Tuesday, February 9, 2010

Special Interests, Public Opinion and the Citizens United Decision

Plenty of pundits and politicos had an opinion about President Obama's SOTU criticism of the Supreme Court's decision in Citizens United, including PA's very own Richard Albert.

Whether or not its good constitutional law or policy for the President to take on the judicial branch is one debate. But the politics of the matter is another. And now, some poll results are starting to trickle out, and it seems like criticizing the court is, indeed, good politics, at least on this count. According to this Politico story, voters oppose the Court's ruling 2-1, with many feeling the ruling may have solidified popular feels of disconnect between Washington and Americans in the rest of the country.

Maybe here lies another justification for the critique: doesn't the President have an obligation to voice concerns of the electorate, even about coordinate branch constitutional interpretation?

Moving on, I just saw this interesting piece by Ian Ayres and Bruce Ackerman offering a contractual means of getting around Citizens United, by restricting the campaign spending of corporations receiving federal contracts.


  1. Interesting, Jon. I like, though I do not necessary agree with, your suggestion about the presidential duty to express the views of some segment of the population.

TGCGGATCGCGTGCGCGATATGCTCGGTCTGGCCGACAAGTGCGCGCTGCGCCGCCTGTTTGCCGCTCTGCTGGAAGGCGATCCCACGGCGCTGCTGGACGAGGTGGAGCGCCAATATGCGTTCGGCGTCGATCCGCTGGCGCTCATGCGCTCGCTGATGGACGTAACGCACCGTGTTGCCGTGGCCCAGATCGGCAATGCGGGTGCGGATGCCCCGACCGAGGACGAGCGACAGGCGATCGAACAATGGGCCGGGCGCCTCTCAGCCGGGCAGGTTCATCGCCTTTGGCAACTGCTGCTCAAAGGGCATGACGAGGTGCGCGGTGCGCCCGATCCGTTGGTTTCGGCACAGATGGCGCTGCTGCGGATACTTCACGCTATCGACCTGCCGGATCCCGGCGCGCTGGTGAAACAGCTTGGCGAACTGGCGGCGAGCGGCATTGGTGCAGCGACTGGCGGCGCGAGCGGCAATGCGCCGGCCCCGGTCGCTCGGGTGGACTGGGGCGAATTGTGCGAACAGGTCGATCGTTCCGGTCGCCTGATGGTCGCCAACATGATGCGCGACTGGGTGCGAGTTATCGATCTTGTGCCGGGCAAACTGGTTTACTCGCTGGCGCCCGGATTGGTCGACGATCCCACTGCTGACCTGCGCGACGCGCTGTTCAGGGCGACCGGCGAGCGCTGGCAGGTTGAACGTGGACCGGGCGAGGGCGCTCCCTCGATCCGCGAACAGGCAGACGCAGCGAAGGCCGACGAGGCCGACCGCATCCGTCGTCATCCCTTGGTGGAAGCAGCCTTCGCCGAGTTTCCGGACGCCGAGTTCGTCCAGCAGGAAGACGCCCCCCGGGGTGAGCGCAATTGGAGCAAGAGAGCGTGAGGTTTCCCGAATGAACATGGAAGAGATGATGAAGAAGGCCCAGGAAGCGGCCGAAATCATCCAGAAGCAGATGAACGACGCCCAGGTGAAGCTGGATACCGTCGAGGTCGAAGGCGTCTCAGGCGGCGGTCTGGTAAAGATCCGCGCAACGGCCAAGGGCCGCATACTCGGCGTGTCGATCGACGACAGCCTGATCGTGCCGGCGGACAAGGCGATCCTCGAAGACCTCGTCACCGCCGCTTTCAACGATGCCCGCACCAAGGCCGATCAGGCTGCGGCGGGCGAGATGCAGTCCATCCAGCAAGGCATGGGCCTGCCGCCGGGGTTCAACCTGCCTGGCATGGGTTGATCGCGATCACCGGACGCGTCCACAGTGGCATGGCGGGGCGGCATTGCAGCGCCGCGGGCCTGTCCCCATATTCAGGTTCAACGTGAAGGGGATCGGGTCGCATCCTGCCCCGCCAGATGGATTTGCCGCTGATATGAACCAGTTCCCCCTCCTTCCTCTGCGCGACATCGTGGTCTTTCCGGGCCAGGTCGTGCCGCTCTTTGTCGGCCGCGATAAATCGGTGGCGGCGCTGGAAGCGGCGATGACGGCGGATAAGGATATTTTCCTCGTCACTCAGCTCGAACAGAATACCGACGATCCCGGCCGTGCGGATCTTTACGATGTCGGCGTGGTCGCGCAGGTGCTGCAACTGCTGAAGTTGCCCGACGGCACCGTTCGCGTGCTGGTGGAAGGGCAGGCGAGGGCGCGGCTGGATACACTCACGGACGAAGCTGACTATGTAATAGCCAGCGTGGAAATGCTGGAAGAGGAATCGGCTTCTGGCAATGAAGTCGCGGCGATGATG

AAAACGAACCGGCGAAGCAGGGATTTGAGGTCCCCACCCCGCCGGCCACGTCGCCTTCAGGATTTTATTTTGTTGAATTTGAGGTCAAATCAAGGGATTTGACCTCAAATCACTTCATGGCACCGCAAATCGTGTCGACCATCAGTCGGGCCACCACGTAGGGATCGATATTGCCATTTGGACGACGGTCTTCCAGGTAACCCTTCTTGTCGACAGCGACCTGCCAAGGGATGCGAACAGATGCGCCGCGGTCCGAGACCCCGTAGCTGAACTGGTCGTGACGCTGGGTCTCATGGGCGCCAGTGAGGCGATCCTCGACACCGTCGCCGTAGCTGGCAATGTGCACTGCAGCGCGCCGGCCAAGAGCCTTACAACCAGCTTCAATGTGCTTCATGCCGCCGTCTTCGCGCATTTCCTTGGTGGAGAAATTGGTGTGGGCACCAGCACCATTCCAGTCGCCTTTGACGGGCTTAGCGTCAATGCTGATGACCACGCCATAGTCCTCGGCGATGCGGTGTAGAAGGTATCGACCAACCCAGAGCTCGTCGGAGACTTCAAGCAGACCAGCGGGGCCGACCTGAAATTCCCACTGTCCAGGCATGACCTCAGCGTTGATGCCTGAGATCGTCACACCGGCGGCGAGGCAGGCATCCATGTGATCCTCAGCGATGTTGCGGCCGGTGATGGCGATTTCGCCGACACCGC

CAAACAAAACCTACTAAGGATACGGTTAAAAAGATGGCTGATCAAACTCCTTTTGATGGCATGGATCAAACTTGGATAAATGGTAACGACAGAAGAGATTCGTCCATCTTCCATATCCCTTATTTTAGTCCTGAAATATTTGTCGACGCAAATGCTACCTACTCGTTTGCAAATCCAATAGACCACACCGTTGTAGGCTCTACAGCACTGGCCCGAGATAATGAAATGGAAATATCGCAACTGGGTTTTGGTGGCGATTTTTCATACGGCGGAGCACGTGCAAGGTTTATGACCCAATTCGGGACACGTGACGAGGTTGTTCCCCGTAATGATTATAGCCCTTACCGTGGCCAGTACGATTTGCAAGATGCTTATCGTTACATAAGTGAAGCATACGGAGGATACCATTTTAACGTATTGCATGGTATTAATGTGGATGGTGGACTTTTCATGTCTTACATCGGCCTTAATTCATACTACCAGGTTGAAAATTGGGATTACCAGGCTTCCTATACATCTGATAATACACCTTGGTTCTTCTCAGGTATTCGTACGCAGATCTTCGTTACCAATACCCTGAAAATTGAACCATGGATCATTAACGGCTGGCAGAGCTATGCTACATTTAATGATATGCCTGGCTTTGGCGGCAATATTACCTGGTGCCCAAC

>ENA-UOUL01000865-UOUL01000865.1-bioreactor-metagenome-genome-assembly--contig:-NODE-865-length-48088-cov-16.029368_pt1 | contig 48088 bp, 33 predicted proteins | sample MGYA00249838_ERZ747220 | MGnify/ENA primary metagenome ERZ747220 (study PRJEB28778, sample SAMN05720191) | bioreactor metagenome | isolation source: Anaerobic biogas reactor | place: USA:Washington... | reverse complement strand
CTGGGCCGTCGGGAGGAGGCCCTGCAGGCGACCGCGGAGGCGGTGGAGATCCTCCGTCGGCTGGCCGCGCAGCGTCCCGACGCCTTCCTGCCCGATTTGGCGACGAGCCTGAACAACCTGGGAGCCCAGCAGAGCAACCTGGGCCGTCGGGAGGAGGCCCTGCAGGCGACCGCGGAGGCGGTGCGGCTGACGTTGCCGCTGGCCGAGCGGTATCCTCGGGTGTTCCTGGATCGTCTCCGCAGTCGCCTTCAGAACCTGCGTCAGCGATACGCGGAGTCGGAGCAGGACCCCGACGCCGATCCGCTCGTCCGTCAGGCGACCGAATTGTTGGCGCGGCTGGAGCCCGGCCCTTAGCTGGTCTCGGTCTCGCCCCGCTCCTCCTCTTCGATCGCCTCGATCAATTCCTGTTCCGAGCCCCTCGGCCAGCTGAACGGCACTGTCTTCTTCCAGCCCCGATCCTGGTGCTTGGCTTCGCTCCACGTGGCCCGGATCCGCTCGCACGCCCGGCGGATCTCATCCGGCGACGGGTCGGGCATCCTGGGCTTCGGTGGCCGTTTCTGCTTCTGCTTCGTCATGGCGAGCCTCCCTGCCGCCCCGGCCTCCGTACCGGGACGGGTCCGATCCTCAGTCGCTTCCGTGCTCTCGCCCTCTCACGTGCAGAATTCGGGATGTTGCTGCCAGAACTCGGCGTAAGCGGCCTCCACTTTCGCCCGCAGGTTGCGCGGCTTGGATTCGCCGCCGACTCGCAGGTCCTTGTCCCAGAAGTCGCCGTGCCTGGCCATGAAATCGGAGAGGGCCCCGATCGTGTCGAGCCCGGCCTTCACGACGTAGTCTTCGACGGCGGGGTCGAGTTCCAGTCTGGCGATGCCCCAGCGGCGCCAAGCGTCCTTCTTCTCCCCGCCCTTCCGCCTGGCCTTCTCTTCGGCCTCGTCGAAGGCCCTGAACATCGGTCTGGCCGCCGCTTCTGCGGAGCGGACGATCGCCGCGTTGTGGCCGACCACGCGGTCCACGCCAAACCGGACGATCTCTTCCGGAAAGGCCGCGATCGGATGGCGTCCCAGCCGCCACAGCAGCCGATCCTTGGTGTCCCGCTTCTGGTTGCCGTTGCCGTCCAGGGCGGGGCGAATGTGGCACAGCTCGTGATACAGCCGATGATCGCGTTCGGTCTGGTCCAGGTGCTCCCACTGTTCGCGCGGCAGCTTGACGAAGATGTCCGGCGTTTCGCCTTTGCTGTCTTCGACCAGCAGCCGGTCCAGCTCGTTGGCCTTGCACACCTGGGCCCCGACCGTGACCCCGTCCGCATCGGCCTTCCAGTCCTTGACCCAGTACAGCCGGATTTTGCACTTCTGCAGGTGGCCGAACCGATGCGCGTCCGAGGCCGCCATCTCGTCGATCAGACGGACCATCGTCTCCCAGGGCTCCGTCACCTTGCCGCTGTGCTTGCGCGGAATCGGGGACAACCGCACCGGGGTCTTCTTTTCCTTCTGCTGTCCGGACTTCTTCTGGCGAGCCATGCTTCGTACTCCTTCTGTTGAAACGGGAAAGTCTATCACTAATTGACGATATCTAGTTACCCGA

I wonder, though, whether you would you make the same argument about President Bush expressing the views of a clear majority of the electorate--directly to the sitting Justices of the Supreme Court--that Roe was incorrectly decided? Or do you think there might be something qualitatively different between these two kinds of controversies?

    Not trying to bait you. Just really quite interested in your take on this.

  2. Hi Rich, sorry I didn't see this until now (i had to re-enable notice when comments are posted to my blog posts.

    I don't think there is something qualitatively different between these two examples. If you believe the President has the duty and responsibility to interpret the Constitution (the Framers certainly believed he did), then part of that duty involves explicitly saying that he disagrees with the other branch's interpretation, whether in a speech or by exercise of the veto.

    And, in fact, isn't it more respectful to state that belief directly to the Court, in a formal and constitutionally mandated session like the SOTU? I say that is fine, and perhaps even more respectful, than the approach of some politicians-- including Bush at times-- who rail against the Court, but more as a caricature, like campaigning against "liberal activist judges". Rather, Obama offered a substantive critique of the Court's decision directly to the judges, and not a sneering campaign against them on a political stump somewhere.


Website Tracker